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Moving from “What” to “How” in Social Recruiting

Social media is here for the long haul.

It’s no secret that businesses understand the impact that social media can have on brand awareness, recruiting, and the all-important bottom line. The sheer size of these networks is staggering, and it allows businesses to put their companies in front of an enormous amount of people. As of yesterday, Twitter reached 500 million users a little over a month after Facebook announced they expect to have 1 billion users in August—which means roughly 1 out of 7 people on earth will have a Facebook page. There is no doubt that social media is here for the long haul.

Confusion Hill
Social recruiting is real, but what about the execution?

However, there is a difference between casually spouting off the tremendous growth in social media and knowing how to capitalize on this phenomenon to bring the best talent to your organization. The blog on Social Talent raised an interesting point on social recruiting this week, stating “No longer is the question ‘What should I do?’ It seems we have moved on to the often more important question of ‘How can I implement this?’”
Establishing a social media presence for your company is more than simply creating a Facebook, Twitter, or LinkedIn company profile. You need to constantly monitor your social presence because increasing exposure to your brand can be a double-edged sword. Social recruiting is relatively new— there’s not a plethora of books, lectures, or case studies to fall back on when you have a question, which can be frustrating. At TweetMyJobs, we understand that embarking on a new way of recruiting can be a daunting task to undertake, and we’ve built our business around trying to make social recruiting easy to use for all businesses, not just the ones that grab the headlines.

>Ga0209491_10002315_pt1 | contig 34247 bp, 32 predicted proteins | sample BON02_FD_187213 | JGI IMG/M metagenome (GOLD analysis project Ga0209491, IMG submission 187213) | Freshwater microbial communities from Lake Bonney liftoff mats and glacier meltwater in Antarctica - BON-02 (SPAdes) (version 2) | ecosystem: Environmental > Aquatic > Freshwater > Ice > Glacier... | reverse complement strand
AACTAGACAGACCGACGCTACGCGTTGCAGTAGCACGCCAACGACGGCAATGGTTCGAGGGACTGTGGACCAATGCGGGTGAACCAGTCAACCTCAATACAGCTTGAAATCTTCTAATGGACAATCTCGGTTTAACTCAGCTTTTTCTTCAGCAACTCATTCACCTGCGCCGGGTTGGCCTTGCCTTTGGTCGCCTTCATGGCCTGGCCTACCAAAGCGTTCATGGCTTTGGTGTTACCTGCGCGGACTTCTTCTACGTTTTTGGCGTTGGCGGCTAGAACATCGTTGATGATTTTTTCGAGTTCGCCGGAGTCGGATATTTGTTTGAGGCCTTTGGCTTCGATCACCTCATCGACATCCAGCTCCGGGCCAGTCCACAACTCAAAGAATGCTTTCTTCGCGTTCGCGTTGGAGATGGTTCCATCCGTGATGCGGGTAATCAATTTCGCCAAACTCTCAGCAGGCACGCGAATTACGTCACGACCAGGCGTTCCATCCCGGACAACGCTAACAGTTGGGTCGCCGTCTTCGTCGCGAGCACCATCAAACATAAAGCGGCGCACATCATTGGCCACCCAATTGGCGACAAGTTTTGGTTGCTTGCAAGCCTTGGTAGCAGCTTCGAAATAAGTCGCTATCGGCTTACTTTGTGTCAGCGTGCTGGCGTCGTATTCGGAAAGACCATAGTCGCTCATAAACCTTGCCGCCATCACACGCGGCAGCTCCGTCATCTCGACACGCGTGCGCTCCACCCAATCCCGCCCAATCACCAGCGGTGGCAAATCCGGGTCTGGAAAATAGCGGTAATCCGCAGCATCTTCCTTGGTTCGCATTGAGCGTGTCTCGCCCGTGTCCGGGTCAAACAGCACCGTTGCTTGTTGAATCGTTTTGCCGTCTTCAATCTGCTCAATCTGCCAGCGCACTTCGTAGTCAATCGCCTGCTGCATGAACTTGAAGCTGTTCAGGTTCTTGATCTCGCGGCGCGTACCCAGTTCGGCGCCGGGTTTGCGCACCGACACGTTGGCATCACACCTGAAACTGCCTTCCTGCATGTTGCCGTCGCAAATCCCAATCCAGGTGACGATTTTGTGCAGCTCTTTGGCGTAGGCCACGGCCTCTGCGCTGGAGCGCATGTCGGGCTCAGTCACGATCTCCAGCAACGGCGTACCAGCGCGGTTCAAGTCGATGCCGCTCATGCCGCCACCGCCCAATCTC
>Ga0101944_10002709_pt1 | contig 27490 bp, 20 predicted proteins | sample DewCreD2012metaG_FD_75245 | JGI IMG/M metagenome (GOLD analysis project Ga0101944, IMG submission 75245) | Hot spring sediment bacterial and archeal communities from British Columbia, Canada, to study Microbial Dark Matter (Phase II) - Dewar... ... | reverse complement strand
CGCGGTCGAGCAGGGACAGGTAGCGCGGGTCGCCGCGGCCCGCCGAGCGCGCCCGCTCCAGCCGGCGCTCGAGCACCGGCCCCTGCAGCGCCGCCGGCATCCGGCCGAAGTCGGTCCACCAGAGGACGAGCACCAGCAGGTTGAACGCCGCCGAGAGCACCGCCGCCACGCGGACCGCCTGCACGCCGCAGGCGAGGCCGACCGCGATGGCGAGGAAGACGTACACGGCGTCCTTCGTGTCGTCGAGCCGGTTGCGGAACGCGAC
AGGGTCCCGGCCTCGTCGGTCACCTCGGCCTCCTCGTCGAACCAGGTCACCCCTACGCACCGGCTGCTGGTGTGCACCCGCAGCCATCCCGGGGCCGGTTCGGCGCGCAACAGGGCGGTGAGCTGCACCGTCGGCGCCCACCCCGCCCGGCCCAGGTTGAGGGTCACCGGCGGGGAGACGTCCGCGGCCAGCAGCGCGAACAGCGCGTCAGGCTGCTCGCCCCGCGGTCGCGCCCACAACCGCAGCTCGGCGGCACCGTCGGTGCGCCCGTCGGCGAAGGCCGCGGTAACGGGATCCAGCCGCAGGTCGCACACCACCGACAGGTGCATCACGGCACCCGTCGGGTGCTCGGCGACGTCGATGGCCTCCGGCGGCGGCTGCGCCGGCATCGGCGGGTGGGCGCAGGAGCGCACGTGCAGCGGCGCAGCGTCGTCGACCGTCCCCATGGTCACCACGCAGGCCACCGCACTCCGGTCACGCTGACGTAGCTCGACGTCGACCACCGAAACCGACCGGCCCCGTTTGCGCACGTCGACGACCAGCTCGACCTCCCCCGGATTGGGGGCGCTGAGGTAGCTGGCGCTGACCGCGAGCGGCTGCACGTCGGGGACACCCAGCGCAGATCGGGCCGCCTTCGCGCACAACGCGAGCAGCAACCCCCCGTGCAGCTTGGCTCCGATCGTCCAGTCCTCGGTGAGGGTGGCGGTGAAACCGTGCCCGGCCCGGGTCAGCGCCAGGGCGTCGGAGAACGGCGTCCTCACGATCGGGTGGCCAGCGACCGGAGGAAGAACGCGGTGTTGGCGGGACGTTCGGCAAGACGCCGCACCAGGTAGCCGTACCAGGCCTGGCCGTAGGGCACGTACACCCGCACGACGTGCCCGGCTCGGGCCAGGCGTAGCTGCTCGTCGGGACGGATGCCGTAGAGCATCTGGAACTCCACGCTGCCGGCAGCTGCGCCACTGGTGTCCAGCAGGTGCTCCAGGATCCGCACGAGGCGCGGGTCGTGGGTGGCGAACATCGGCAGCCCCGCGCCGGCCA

To help you take that initial plunge, we’re offering up a few kernels of advice to help your business execute a social recruiting strategy.

  1. Determine your objective. Social recruiting has a variety of benefits, and it’s important to have a clear definition of what you hope to gain from launching a social recruiting initiative. Are you only filling one position? An entire department? Or do you work for a company that always has open positions available? There’s no “one-size fits all” approach, and determining what your company’s needs are will help determine the types of tools that are required
  2. Create the strategy. After determining your organization’s needs, develop a plan and understand the tools you need to accomplish your goals. There are services that can help you, whether you’re filling one position, or if you need the total package to help you manage recruiting efforts for a Fortune 500 company.
  3. Execute. Once clear objectives are reached and a strategy is formulated, the execution phase does not seem as daunting. By finishing the first two steps, the prospective has shifted from “How do I do this?” to “Here’s what needs to be done.”

The fact is, we’re just defining what social recruiting is and isn’t and getting closer and closer to that blueprint for success. We’ve already determined that social recruiting is real and now it’s time to figure out the ways that your business can tap the huge social media pool. Despite the initial challenges, it’s essential to include social recruiting when thinking about how to fill your open positions. As Winston Churchill once said, “I never worry about action, but only inaction.” If you don’t take advantage of social recruiting, and act, your competitors may leave you behind.

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Comments (6)

[…] background-position: 50% 0px; background-color:#222222; background-repeat : no-repeat; } – Today, 11:15 […]

Great blog on the importance of strategy. The toughest part is execution – consistency, failing fast, and evolving faster.

Adam, I couldn’t have said it better myself. Thanks for the comment.

[…] Social media has proven to be a viable platform to communicate for media, sports, politics and entertainment. It’s natural that businesses are (correctly) seeing these social media platforms as a viable way to recruit talent. Businesses understand that social media is important, and now they just need that initial encouragement to get started. […]

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